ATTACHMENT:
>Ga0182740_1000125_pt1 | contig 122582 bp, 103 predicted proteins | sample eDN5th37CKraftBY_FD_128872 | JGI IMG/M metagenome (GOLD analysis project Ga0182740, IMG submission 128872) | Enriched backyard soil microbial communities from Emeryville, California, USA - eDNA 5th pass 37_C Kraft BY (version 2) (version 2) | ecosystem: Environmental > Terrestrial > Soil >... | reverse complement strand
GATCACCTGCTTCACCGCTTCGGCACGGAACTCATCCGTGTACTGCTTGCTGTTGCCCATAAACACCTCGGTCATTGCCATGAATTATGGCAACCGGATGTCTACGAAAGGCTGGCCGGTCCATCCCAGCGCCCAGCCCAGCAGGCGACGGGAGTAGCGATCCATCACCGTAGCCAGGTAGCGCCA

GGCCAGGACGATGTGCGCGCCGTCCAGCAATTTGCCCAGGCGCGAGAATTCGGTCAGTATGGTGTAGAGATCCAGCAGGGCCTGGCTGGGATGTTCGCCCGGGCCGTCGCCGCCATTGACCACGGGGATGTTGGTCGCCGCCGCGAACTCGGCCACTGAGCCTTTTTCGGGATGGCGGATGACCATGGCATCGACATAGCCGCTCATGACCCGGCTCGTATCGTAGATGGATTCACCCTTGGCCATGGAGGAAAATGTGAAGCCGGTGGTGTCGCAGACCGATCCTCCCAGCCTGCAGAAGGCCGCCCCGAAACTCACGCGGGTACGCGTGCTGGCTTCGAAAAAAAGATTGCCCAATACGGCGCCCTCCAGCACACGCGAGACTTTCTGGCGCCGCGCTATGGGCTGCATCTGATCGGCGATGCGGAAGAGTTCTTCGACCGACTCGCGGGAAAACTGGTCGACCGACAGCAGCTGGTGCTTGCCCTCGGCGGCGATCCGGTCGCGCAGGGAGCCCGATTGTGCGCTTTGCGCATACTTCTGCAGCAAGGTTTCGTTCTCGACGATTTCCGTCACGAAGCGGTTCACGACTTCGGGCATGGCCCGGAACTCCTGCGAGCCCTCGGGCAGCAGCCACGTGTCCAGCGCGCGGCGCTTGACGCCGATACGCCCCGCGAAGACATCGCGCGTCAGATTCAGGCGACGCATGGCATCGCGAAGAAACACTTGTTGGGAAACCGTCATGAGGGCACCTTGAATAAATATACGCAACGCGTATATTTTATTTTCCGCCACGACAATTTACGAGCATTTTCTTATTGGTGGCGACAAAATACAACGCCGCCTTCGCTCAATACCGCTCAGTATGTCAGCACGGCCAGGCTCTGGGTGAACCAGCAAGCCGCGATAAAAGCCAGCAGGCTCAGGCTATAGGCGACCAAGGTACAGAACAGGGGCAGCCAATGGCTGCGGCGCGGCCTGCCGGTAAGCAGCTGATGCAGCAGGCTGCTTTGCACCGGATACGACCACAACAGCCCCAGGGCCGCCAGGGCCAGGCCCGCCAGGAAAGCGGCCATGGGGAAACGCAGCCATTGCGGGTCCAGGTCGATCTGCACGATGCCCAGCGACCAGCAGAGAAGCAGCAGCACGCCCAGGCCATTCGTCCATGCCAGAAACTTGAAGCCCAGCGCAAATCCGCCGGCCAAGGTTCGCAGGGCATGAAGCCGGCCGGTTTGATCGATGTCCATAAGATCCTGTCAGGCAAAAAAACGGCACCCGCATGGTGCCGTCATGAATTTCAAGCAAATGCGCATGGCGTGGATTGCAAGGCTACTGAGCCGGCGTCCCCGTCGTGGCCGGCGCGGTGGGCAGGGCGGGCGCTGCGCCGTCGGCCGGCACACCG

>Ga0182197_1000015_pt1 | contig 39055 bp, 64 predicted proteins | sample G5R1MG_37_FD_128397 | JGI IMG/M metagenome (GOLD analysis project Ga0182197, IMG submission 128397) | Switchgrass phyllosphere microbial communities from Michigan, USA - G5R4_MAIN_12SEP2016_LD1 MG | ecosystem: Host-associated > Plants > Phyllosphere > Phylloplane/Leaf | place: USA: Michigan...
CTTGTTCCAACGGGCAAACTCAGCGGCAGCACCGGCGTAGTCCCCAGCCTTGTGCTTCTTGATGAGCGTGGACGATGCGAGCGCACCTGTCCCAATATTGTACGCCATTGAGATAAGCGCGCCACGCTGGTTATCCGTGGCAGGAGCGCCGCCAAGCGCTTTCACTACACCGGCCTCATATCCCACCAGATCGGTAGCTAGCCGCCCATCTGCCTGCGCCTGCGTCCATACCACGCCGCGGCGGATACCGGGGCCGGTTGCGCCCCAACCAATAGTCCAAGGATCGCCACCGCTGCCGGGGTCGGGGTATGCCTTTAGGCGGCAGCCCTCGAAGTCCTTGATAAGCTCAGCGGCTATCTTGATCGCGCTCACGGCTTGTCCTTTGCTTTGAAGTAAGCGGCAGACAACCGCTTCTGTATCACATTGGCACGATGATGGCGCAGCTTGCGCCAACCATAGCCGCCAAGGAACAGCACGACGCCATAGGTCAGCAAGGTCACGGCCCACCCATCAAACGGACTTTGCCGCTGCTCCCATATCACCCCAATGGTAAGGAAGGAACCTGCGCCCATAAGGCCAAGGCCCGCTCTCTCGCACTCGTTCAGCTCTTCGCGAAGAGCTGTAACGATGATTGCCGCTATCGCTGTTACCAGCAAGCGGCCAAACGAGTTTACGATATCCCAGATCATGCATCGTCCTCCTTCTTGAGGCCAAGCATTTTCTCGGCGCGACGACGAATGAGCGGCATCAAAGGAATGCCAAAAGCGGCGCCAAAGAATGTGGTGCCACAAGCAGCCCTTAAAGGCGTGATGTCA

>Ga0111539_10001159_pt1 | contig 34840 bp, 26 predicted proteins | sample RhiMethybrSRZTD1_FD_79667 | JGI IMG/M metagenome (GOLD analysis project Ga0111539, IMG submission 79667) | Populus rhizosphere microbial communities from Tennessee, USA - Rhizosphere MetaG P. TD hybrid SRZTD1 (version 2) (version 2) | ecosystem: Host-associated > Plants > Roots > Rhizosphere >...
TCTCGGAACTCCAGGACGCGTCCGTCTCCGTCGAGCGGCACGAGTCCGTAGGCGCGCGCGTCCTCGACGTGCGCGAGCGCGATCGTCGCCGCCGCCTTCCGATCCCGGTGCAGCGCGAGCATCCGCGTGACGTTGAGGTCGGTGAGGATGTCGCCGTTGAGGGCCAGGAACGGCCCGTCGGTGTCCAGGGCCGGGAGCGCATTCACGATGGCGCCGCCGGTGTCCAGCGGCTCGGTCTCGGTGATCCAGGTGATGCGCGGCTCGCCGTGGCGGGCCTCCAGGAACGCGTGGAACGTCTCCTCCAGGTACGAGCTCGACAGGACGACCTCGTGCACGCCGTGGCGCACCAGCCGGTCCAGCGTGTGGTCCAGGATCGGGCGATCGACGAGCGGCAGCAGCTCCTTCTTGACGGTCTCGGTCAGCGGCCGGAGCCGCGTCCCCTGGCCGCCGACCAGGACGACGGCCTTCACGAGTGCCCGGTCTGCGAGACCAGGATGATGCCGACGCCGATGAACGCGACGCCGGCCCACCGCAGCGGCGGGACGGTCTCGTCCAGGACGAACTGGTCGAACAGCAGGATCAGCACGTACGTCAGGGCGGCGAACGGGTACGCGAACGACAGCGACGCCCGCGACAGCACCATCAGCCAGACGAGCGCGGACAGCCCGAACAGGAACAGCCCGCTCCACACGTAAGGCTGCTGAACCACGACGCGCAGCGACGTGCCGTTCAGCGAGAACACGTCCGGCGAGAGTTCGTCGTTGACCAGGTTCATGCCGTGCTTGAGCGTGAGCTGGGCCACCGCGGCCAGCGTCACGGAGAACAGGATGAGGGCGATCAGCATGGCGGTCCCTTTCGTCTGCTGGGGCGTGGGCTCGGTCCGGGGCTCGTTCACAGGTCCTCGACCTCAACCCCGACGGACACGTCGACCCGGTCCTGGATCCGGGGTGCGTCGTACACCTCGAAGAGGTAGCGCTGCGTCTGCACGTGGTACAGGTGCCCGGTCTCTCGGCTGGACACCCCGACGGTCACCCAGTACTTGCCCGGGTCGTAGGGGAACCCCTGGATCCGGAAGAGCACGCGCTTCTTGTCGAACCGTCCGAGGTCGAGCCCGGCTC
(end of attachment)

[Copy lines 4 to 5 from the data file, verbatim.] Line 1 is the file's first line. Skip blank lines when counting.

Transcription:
>Ga0182197_1000015_pt1 | contig 39055 bp, 64 predicted proteins | sample G5R1MG_37_FD_128397 | JGI IMG/M metagenome (GOLD analysis project Ga0182197, IMG submission 128397) | Switchgrass phyllosphere microbial communities from Michigan, USA - G5R4_MAIN_12SEP2016_LD1 MG | ecosystem: Host-associated > Plants > Phyllosphere > Phylloplane/Leaf | place: USA: Michigan...
CTTGTTCCAACGGGCAAACTCAGCGGCAGCACCGGCGTAGTCCCCAGCCTTGTGCTTCTTGATGAGCGTGGACGATGCGAGCGCACCTGTCCCAATATTGTACGCCATTGAGATAAGCGCGCCACGCTGGTTATCCGTGGCAGGAGCGCCGCCAAGCGCTTTCACTACACCGGCCTCATATCCCACCAGATCGGTAGCTAGCCGCCCATCTGCCTGCGCCTGCGTCCATACCACGCCGCGGCGGATACCGGGGCCGGTTGCGCCCCAACCAATAGTCCAAGGATCGCCACCGCTGCCGGGGTCGGGGTATGCCTTTAGGCGGCAGCCCTCGAAGTCCTTGATAAGCTCAGCGGCTATCTTGATCGCGCTCACGGCTTGTCCTTTGCTTTGAAGTAAGCGGCAGACAACCGCTTCTGTATCACATTGGCACGATGATGGCGCAGCTTGCGCCAACCATAGCCGCCAAGGAACAGCACGACGCCATAGGTCAGCAAGGTCACGGCCCACCCATCAAACGGACTTTGCCGCTGCTCCCATATCACCCCAATGGTAAGGAAGGAACCTGCGCCCATAAGGCCAAGGCCCGCTCTCTCGCACTCGTTCAGCTCTTCGCGAAGAGCTGTAACGATGATTGCCGCTATCGCTGTTACCAGCAAGCGGCCAAACGAGTTTACGATATCCCAGATCATGCATCGTCCTCCTTCTTGAGGCCAAGCATTTTCTCGGCGCGACGACGAATGAGCGGCATCAAAGGAATGCCAAAAGCGGCGCCAAAGAATGTGGTGCCACAAGCAGCCCTTAAAGGCGTGATGTCA